At Fred.Olsen, which has a high proportion of repeat customers, every effort is made to ensure that the company can offer something new.
"We refresh our itinerary every year," says Fred.Olsen tours manager Stephanie Farrow. "This year, we will be taking a ship to the Red Sea, which we haven't done for a while."
New ports have also been added to the cruise operator's schedule. "We have the same number of Norway cruises, but we drop into new ports, for the benefit of our repeat passengers," she adds.
The operator's Scandinavian and Baltic cruises remain popular, with excursions planned to enable guests to spend as much time ashore as possible.
"We have an extensive tour programme in these regions, including tailor-made tours for guests or small groups," says Farrow. "Alternatively, guests can do their own thing."
Spadon agrees that new itineraries are crucial in encouraging both new and repeat custom.
"Every year, the industry shows an impressive growth of innovative itineraries, original destinations and more choice in cruise length in order to meet passenger expectations and at the same time, contribute to leveraging the demand," he says. "We distinguish passengers coming from Eastern Europe, who demand new routes towards the Middle and Far East, and passengers coming from the Far East, who logically seek different destinations such as New England and Canada."
Moving into a new market can pose a challenge for operators.
"Our objective is to enhance our brand awareness while penetrating a new market," says Spadon. "It is essential to educate people about the advantages of cruise ships as a holiday option. One of the main challenges is then to maintain brand loyalty and gain greater recognition within the marketplace."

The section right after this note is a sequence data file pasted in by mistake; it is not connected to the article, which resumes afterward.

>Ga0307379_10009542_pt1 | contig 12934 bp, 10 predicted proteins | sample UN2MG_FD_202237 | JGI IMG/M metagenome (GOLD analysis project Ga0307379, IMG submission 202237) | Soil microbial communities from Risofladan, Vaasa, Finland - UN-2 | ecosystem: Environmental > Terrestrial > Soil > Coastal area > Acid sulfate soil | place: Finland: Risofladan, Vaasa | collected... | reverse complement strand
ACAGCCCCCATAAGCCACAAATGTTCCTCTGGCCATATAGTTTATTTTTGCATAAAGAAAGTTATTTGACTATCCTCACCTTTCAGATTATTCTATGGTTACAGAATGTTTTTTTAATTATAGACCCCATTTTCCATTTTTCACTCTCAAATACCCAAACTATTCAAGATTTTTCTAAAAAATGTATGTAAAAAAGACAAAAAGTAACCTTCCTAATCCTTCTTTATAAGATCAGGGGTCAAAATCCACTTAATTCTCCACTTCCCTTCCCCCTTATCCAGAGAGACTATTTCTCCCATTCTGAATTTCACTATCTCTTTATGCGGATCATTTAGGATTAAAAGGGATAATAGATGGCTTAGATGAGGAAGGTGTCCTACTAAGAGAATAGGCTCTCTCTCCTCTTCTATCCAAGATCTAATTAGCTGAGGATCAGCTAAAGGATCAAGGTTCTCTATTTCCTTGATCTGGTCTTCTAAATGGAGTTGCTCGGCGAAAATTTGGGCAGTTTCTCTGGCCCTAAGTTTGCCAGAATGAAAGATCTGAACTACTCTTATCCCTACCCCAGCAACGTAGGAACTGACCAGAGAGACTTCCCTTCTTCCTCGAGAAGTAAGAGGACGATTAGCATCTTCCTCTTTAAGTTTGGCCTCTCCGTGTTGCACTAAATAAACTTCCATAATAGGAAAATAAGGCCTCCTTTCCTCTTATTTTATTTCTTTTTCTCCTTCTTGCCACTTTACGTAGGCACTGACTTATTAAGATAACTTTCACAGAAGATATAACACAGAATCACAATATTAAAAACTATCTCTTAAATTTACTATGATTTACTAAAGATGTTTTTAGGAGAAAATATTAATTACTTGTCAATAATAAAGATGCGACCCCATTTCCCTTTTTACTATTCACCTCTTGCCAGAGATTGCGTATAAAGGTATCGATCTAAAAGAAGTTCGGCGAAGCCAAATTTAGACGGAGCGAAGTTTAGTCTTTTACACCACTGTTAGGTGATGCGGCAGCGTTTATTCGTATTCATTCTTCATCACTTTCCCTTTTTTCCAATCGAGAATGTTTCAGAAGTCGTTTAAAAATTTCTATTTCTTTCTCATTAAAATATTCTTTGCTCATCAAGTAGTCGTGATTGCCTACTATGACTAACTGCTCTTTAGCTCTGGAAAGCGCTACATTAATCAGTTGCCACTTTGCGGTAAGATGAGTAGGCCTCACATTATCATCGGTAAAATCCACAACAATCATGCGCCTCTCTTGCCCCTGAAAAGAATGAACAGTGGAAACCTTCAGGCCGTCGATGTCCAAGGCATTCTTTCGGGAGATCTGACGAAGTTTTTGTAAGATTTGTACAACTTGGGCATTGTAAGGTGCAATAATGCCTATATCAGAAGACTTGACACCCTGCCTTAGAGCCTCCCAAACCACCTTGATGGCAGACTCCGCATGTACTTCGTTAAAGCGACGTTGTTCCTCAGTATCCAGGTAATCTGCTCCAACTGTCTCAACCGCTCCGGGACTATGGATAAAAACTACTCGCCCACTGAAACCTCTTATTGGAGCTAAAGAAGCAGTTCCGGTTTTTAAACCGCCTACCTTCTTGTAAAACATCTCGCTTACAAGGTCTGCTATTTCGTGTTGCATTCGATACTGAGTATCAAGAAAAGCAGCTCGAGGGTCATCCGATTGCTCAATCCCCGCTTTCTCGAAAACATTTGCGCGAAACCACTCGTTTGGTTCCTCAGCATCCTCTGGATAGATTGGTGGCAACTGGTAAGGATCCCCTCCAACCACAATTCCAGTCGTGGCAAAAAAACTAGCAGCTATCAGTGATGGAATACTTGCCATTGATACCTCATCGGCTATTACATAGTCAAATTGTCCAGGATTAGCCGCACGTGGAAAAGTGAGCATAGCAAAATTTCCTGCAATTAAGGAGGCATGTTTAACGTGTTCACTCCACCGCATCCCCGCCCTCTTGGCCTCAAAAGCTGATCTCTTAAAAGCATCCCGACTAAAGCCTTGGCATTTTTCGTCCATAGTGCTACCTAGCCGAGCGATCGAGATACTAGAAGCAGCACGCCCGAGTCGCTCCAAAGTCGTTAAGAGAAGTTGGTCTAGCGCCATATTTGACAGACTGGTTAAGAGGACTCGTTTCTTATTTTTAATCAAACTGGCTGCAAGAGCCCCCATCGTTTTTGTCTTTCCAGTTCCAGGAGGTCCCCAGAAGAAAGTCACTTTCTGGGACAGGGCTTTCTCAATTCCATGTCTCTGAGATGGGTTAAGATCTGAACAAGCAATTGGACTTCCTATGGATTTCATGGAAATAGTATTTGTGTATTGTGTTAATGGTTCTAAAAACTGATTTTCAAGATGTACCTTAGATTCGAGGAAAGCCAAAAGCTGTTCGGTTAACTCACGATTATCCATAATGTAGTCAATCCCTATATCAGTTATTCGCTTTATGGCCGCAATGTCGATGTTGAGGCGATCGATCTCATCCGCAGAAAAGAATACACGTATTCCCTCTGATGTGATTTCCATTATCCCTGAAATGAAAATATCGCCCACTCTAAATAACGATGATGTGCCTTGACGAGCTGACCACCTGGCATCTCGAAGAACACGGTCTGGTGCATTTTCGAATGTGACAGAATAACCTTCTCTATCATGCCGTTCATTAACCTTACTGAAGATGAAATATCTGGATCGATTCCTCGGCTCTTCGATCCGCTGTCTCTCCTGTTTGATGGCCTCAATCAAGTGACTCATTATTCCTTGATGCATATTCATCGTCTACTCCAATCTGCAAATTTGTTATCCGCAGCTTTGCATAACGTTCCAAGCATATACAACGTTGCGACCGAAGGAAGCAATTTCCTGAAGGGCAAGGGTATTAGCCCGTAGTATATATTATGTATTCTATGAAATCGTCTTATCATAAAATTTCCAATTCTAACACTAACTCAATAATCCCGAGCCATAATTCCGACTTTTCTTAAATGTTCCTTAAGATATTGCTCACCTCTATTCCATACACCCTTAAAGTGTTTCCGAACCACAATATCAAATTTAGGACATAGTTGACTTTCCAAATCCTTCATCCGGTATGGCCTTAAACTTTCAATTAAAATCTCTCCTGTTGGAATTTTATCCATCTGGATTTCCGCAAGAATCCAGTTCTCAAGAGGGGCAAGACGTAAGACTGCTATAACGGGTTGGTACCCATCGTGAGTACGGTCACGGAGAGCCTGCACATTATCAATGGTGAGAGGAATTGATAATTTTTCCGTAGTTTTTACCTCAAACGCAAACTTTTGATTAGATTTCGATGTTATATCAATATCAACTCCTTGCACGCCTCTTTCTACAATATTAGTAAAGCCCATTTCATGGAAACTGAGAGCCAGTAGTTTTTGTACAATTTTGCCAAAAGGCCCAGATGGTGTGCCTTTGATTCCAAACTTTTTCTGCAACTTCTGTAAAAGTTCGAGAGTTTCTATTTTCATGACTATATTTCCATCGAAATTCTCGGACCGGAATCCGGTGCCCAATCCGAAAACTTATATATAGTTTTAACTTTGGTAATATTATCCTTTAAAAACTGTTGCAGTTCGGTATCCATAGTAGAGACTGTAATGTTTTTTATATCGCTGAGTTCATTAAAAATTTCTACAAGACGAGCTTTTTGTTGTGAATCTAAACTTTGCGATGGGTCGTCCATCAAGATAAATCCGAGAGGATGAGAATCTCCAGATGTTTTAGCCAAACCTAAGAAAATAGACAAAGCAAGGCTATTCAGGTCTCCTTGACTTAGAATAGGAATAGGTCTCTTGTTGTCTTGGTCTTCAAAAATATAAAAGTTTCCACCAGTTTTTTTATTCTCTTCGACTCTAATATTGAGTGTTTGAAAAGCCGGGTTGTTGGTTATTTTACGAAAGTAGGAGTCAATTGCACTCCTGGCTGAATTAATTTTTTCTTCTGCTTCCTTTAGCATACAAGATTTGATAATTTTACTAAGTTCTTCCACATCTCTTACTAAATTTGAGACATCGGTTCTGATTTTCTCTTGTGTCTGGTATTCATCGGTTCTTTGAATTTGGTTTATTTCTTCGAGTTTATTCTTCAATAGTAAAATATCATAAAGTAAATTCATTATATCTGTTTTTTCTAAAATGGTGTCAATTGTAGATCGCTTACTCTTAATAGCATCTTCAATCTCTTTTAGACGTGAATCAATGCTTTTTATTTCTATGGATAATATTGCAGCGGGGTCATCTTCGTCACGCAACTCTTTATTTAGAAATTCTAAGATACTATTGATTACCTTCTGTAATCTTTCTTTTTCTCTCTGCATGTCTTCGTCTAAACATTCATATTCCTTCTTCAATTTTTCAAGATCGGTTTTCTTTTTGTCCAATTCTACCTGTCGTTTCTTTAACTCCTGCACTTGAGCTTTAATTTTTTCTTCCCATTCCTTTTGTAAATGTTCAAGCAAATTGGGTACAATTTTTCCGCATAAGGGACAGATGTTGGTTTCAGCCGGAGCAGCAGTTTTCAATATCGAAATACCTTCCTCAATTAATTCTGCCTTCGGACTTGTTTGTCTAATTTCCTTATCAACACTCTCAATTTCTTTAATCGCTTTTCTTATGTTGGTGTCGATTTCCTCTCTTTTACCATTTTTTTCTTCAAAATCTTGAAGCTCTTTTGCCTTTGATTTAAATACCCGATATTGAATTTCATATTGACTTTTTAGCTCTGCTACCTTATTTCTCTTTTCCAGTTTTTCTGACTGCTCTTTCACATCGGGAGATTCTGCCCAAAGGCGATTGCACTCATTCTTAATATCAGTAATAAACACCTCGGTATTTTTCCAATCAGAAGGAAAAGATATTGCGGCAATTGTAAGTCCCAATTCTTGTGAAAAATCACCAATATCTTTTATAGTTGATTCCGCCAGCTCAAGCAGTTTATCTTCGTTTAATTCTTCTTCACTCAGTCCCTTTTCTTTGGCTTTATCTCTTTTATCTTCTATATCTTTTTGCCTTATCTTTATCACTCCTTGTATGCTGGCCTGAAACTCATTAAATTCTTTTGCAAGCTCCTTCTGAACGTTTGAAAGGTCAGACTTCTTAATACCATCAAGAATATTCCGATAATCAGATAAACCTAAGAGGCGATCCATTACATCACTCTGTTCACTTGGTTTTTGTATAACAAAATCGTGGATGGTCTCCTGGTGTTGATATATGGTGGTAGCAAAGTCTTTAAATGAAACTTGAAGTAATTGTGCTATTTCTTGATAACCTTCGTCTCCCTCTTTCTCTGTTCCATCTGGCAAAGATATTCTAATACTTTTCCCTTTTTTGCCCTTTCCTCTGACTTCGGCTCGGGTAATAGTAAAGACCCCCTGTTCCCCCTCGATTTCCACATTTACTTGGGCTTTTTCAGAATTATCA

MSC hopes to continue its expansion over the coming years and will launch a new vessel, MSC Divina, in May 2012.
"In the meantime, our key phrase for 2011 will be 'market penetration'," says Palomba. "We are present in 43 countries and will do our best to consolidate the strong relationship we have with local travel agents in order to have the name of MSC known everywhere as synonymous with quality, elegance and hospitality."
For Holland America, infrastructure is an important consideration when planning future deployment.
"We have certain infrastructure requirements, both nautical and shoreside, and the product needs to be up to standard," says Slattery. "We also build relations with the local government and business community. While most ports are very receptive to our ships calling, others can be more of a challenge. The air service from big source markets is also crucial."
In the future, Holland America will continue to build on its success, believes Slattery. "We will continue to search the world to find new products, destinations and itinerary combinations," he says. "Our ships range in size, which is ideal for different deployments. Mid-size vessels like ours are becoming rare with major brands, but there are many ports that cannot handle large ships. We have a refreshing number of choices."